Since there is a Technical Committee on “Hydrogen Technologies” in ISO (TC 197) there is no such committee in CEN and European experts participate in the ISO working groups. Participation in ISO working groups takes place via mirror groups in national standardisation bodies. A similar situation prevails for fuel cells with IEC TC 105 “Fuel Cell Technology”. Given the global character of the technical development this is certainly appropriate. De facto CEN and CENELC will not start the drafting of hydrogen or fuel cell relevant standards anymore and leave this for international activity on ISO and IEC levels.


The most important committee on standards for hydrogen technology is ISO TC 197 “Hydrogen Technologies”. ISO TC 22 SC 21 “Electric Road Vehicles” deals with fuel cell vehicles, and in future component standards for road vehicle applications will be developed by ISO TC22 SC25 “Road Vehicles Using Gaseous Fuels”. A web of cooperation agreements interlink these and many other ISO Technical Committees.

Every TC has P (participating) and O (observing) members from among the national standard bodies which are members of ISO. While the O members receive all the papers and can attend the TC plenary meetings, only P members have the right to nominate experts for the working groups and to vote on the results.

ISO Technical Committee 197 “Hydrogen Technologies”

The secretariat is held by the Québec standardisation organisation Bureau de Normalisation du Québec (BNQ) in Canada. The membership of ISO TC 197 at the beginning of 2008 was:

P membersO members
BelgiumCzech Republic
CanadaHong Kong
Korea (Republic of) 
United Kingdom 

The work of ISO TC 197 is organized in (at this time) thirteen working groups, but not all of them are active. Some of them have finished their task a while ago and exist only formally. Only the active ones are given in the table.

1Liquid hydrogen - Land vehicles fuel tanksCanada
5Gaseous hydrogen - Land vehicle filling connectorsCanada
6Gaseous hydrogen and hydrogen blends - Land vehicle fuel tanksCanada
8Hydrogen generators using water electrolysis processCanada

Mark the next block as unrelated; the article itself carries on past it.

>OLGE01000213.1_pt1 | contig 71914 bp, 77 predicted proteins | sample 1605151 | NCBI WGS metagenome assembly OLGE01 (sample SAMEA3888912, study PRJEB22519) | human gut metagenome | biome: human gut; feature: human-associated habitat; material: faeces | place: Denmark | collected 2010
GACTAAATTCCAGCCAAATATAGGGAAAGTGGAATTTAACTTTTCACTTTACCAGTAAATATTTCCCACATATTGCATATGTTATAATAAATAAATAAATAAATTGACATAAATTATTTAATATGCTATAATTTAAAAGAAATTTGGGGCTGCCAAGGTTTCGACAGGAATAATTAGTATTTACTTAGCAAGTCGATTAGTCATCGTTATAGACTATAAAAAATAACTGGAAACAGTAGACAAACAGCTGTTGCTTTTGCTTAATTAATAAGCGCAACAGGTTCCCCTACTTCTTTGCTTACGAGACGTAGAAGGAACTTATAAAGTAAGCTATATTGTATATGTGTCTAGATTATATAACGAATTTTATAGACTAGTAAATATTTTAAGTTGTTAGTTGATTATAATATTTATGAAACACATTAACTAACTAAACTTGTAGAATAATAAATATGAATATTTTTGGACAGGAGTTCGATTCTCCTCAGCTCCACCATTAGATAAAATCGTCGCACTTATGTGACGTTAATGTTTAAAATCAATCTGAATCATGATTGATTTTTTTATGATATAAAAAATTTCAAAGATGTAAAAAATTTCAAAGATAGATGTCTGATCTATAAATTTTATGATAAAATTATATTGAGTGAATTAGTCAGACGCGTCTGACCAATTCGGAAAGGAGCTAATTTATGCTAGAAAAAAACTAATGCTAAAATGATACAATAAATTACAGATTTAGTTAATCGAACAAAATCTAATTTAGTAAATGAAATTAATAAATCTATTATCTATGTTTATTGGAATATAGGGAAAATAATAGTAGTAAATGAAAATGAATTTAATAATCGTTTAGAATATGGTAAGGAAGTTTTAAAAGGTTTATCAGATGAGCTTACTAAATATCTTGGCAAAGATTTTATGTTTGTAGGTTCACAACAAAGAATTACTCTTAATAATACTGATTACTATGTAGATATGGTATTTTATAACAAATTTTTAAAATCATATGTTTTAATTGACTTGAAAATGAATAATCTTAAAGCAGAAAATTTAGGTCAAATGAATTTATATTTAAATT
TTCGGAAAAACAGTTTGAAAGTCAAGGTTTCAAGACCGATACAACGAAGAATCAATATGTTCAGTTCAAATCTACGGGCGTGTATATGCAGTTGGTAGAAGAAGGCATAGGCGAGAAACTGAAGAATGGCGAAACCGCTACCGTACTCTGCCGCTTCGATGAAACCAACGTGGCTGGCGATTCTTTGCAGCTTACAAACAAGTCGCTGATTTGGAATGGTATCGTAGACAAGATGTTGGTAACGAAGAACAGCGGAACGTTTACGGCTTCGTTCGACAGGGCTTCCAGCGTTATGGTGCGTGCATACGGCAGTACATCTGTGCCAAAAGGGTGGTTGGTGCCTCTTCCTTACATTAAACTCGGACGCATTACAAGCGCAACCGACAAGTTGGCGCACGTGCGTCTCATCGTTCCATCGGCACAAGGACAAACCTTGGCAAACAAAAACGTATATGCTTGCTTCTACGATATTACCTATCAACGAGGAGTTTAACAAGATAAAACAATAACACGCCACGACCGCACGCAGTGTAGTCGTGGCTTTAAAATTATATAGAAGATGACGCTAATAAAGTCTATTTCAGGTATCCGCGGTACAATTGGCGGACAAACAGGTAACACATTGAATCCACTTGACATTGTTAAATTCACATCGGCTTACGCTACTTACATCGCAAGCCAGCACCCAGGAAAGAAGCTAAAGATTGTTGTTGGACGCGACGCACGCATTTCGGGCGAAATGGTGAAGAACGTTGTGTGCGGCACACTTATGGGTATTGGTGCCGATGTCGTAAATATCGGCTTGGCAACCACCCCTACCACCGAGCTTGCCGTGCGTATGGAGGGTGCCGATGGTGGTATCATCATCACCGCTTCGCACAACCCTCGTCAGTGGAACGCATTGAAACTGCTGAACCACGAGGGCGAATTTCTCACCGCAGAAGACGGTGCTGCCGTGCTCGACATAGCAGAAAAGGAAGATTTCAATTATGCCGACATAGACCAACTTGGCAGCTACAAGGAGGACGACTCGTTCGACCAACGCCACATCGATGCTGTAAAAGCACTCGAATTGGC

9Hydrogen generators using fuel processing technologiesNetherlands
10Transportable gas storage devices - Hydrogen absorbed in reversible metal hydrideUSA
11Gaseous hydrogen - Service stationsCanada
12Hydrogen fuel - Product specificationJapan
13Hydrogen detectorsJapan

The following official documents have been published by ISO TC 197:

  • ISO 13984:1999 Liquid hydrogen -- Land vehicle fuelling system interface
  • ISO 13985:2006 Liquid hydrogen -- Land vehicle fuel tanks
  • ISO 14687:1999 Hydrogen fuel -- Product specification (for hydrogen ICE vehicle
  • ISO 14687:1999/Cor 1:2001 (Update of the above)
  • ISO 14687-2:2008 Hydrogen fuel specification for PEM fuel cell applications for road vehicles
  • ISO/PAS 15594:2004 Airport hydrogen fuelling facility operations
  • ISO/TR 15916:2004 Basic considerations for the safety of hydrogen systems
  • ISO 16110-1:2007 Hydrogen generators using fuel processing technologies -- Part 1: Safety
  • ISO/TS 16111:2006 Transportable gas storage devices -- Hydrogen absorbed in reversible metal hydride
  • ISO 17268:2006 Compressed hydrogen surface vehicle refuelling connection devices (25 and 35 MPa existing; 70 MPa under preparation)
  • ISO 13985:2006 – LH2 fuel tank and accessories
  • ISO/TS 20012:2008 Gaseous hydrogen — Fuelling stations (HRS)

ISO TC 22 “Road Vehicles”

ISO TC22 “Road Vehicles”is also a key hydrogen standard developer through its sub-committees SC 21 “Electric Road Vehicles” and SC 25 “Road vehicles using gaseous fuels”. The following official hydrogen related document has been published by SC21:

  • ISO 23273-2 Fuel cell road vehicles -- Safety specifications -- Part 2: Protection against hydrogen hazards for vehicles fuelled with compressed hydrogen
  • ISO 23273-3:2006 – Protection of persons against electric shock

SC 25 is in the process of developing standards for application in road vehicles.

IEC Technical Committee “Fuel Cell Technologies”

The secretariat of IEC TC 105 “Fuel Cells” is held by Germany. There are currently 16 P-members and 9 O-members. Work on automotive fuel cell applications has been transferred to ISO TC22 SC21. The current situation in terms of members is like this:

P membersO members
FranceCzech Republic
Korea (Republic of)Portugal
United KingdomThailand

The working groups are:

2Fuel Cell ModulesGermany
3Stationary Fuel Cell Power Plants - SafetyUSA
4Performance of Fuel Cell Power PlantsJapan
5Stationary Fuel Cell Power Plants - InstallationGermany
6Fuel Cell System for Propulsion and auxiliary power systems (APU)Germany
7Portable Fuel Cell Appliances – SafetyCanada
8Micro Fuel Cell Power Systems - SafetyUSA
9Micro Fuel Cell Power Systems - PerformanceJapan
10Micro Fuel Cell Power Systems - InterchangeabilityJapan
11Fuel cell technologies - Part 7-1: Single Cell Test Method for Polymer Electrolyte Fuel Cell (PEFC)Japan

The following official documents have been published by IEC TC 105:

  • IEC/TS 62282-1 (2005-03) Fuel cell technologies - Part 1: Terminology
  • IEC 62282-2 (2007-03) Ed. 1.1 Fuel cell technologies - Part 2: Fuel cell modules
  • IEC 62282-2-am1 (2007-02) Amendment 1 - Fuel cell technologies - Part 2: Fuel cell modules
  • IEC 62282-3-1 (2007-04) Fuel cell technologies - Part 3-1: Stationary fuel cell power systems - Safety